The think tank was not wrong suggesting better childcare would help improve the birthrate. Childcare is expensive and as I said above there is a shortfall of help from the end of maternity leave to the start of government funded hours. I believe tax free childcare might help some parents if the workplace is signed on to the scheme but personally I have never found that to be particularly competitive when working a full time job as it does not even nearly cover the amount of hours needed to enroll a child in full time nursery. Potentially it could help cover costs if you have grandparents help but it works out at every £8 you pay for childcare, the government would pay £2. Childcare is around £55-60 per day in my local area, that’s approx £1,300 per month. A tax free £500 every three months might help but it certainly isn’t good enough. For those on benefits the assistance with childcare and claim up to 85% of your childcare costs depending on income. So in retrospect for lower income workers there is help out there but there is also a lot of shame and stigma around claiming benefits and there are a lot of hoops to jump through in order to get the amount entitled to.
I think funded hours should be brought in for working parents much earlier than two years three months (low income) and three years three months (everyone else) to make it more affordable, rather than the tax free childcare scheme which on paper doesn’t really look very helpful.
Maternity, Paternity & Adoption Leave Improvements
Statutory leave for parents is awful, particularly for new dads or partners eligible for paternity leave. It’s a reduction in pay and a lot of pressure for parents to get back to work straight away. I would like to see maternity leave increased from nine months to twelve months and the pay increased to a full wage for the first six months and reduced to 85% (the current stat pay) from six to twelve months. Paternity leave should be extended to a minimum of six weeks and should be paid at full pay for the first two weeks and at 85% for the remaining four weeks. Those initial six weeks at home with your newborn are crucial for bonding, establishing breastfeeding, adjusting to new family life and offering your partner much needed support.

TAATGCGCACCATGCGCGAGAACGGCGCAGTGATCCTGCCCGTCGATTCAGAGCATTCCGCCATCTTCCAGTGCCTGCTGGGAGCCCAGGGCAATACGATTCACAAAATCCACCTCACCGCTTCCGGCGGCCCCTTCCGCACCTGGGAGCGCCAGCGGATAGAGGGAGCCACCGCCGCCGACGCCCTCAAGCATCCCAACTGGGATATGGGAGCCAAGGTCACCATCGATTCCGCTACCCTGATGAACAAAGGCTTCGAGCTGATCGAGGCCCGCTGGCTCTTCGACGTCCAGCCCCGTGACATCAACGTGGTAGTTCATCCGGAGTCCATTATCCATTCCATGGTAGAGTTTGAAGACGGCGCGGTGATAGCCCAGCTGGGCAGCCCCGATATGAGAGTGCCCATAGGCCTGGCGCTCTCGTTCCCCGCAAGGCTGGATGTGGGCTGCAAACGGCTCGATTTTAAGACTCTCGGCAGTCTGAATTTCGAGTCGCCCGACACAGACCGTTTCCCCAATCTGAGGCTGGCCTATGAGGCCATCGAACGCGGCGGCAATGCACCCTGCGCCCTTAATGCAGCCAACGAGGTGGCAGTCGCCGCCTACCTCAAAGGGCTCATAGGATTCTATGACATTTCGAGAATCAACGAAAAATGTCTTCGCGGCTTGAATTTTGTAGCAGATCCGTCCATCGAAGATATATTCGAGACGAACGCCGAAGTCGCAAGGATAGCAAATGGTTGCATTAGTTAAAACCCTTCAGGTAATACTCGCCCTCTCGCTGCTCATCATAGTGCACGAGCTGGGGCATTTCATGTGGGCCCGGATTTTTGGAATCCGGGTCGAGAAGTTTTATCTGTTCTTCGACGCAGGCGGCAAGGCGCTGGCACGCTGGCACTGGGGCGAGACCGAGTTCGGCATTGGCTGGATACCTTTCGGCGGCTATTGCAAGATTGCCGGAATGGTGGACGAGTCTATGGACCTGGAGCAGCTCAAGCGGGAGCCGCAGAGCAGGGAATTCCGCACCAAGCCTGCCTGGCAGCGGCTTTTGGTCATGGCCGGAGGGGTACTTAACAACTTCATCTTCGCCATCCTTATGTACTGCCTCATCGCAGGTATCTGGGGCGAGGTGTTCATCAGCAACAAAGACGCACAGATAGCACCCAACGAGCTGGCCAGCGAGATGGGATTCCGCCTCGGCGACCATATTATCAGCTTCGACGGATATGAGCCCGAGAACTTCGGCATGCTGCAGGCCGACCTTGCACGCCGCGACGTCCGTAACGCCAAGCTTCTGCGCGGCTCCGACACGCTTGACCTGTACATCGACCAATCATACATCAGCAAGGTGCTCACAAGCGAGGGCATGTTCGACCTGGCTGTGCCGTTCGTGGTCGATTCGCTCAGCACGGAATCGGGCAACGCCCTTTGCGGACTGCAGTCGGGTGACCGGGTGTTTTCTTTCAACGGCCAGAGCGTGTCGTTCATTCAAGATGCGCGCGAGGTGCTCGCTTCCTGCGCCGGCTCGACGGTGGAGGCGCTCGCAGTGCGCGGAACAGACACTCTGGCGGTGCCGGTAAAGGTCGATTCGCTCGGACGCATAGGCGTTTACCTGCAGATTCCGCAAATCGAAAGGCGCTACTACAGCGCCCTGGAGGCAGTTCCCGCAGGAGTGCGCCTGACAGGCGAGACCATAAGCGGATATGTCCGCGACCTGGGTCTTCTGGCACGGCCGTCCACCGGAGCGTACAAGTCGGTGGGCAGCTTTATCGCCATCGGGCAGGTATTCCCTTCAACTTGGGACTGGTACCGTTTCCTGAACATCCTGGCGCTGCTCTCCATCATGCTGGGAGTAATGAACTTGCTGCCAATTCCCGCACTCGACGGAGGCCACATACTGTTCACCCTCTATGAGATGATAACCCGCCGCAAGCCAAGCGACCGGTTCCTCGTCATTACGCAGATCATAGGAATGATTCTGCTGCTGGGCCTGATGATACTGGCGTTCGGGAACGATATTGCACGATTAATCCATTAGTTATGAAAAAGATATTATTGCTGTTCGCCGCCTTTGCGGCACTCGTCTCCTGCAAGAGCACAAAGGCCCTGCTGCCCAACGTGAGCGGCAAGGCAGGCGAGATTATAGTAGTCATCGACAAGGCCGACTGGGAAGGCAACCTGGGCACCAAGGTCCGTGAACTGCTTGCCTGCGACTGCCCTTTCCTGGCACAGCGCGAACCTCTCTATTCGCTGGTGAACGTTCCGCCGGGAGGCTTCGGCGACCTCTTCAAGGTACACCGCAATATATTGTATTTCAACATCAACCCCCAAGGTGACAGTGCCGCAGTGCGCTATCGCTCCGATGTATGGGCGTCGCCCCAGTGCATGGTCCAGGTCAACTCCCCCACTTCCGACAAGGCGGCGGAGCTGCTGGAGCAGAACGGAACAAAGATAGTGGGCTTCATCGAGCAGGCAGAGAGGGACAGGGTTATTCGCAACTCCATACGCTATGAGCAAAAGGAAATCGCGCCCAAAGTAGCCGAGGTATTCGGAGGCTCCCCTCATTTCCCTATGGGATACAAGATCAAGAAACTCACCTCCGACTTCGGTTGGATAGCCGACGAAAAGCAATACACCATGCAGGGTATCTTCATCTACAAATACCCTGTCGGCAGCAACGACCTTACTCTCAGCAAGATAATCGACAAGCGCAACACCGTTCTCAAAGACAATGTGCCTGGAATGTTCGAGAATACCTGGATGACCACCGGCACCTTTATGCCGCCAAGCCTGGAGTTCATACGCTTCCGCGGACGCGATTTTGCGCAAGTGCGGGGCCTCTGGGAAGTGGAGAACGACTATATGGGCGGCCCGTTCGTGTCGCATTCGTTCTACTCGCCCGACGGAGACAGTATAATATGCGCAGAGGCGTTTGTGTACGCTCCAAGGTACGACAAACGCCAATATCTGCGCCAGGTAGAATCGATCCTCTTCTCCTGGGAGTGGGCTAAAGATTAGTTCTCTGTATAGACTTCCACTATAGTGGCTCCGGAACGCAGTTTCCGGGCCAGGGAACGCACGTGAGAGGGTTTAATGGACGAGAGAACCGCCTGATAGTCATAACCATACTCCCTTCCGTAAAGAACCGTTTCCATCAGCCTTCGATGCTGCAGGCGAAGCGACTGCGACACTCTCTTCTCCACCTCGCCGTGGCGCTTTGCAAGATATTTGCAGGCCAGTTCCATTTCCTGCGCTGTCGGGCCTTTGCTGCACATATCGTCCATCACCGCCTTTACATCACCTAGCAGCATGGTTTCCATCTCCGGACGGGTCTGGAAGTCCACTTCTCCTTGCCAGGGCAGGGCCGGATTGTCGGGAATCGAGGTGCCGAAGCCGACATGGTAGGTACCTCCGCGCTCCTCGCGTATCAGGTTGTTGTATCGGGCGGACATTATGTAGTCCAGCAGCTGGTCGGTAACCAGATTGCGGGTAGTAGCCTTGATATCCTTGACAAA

Birth can be beautiful but it can also be traumatic and 25% of first time births happen via c-section ie. major abdominal surgery which takes 12 weeks to fully recover from. At day ten when Adam went back to work I was still struggling to move around, get myself out of the bath and lay comfortably in bed. Recovery time varies but I bet I’d recover a lot better if I hadn’t had to do a 40 minute school run, and try and look after all of us whilst my partner worked nights and attended university. I know our circumstances were unique but I felt a lot of pressure to recover quickly despite having complex surgery, loosing a lot of blood and having a newborn to look after not to mention all the post natal feelings. We talk alot about increasing breast feeding support, something I really struggled with, but perhaps if partners were at home to help for six weeks then mothers could establish breastfeeding and we’d see those statistics raise too because they could just focus on that rather than the home, the school run, and all the other things that are expected of the parent that stays home.
I understand that new government plans are enabling workers to ask for flexible working from day one, and if anything this pandemic has taught us that parents can work flexibly, from home, around homeschooling, during a time of national crisis. However, I just don’t see all employers allowing it to happen despite the cost effectiveness flexi working can bring both employers and workers. Honestly, it has a really good affect on morale, productivity, helps cut carbon emissions, office costs etc however flexi working does not mean a lack of pay because when you work from home you’re transferring energy costs back to the worker. But Flexible working doesn’t just mean having to work from home. It could be changing the traditional working week, introducing job shares. Pregnant then screwed is a great campaigning website to help parents get fair treatment and rights post starting a family in the workplace particularly if you’ve faced parental or maternity discrimination.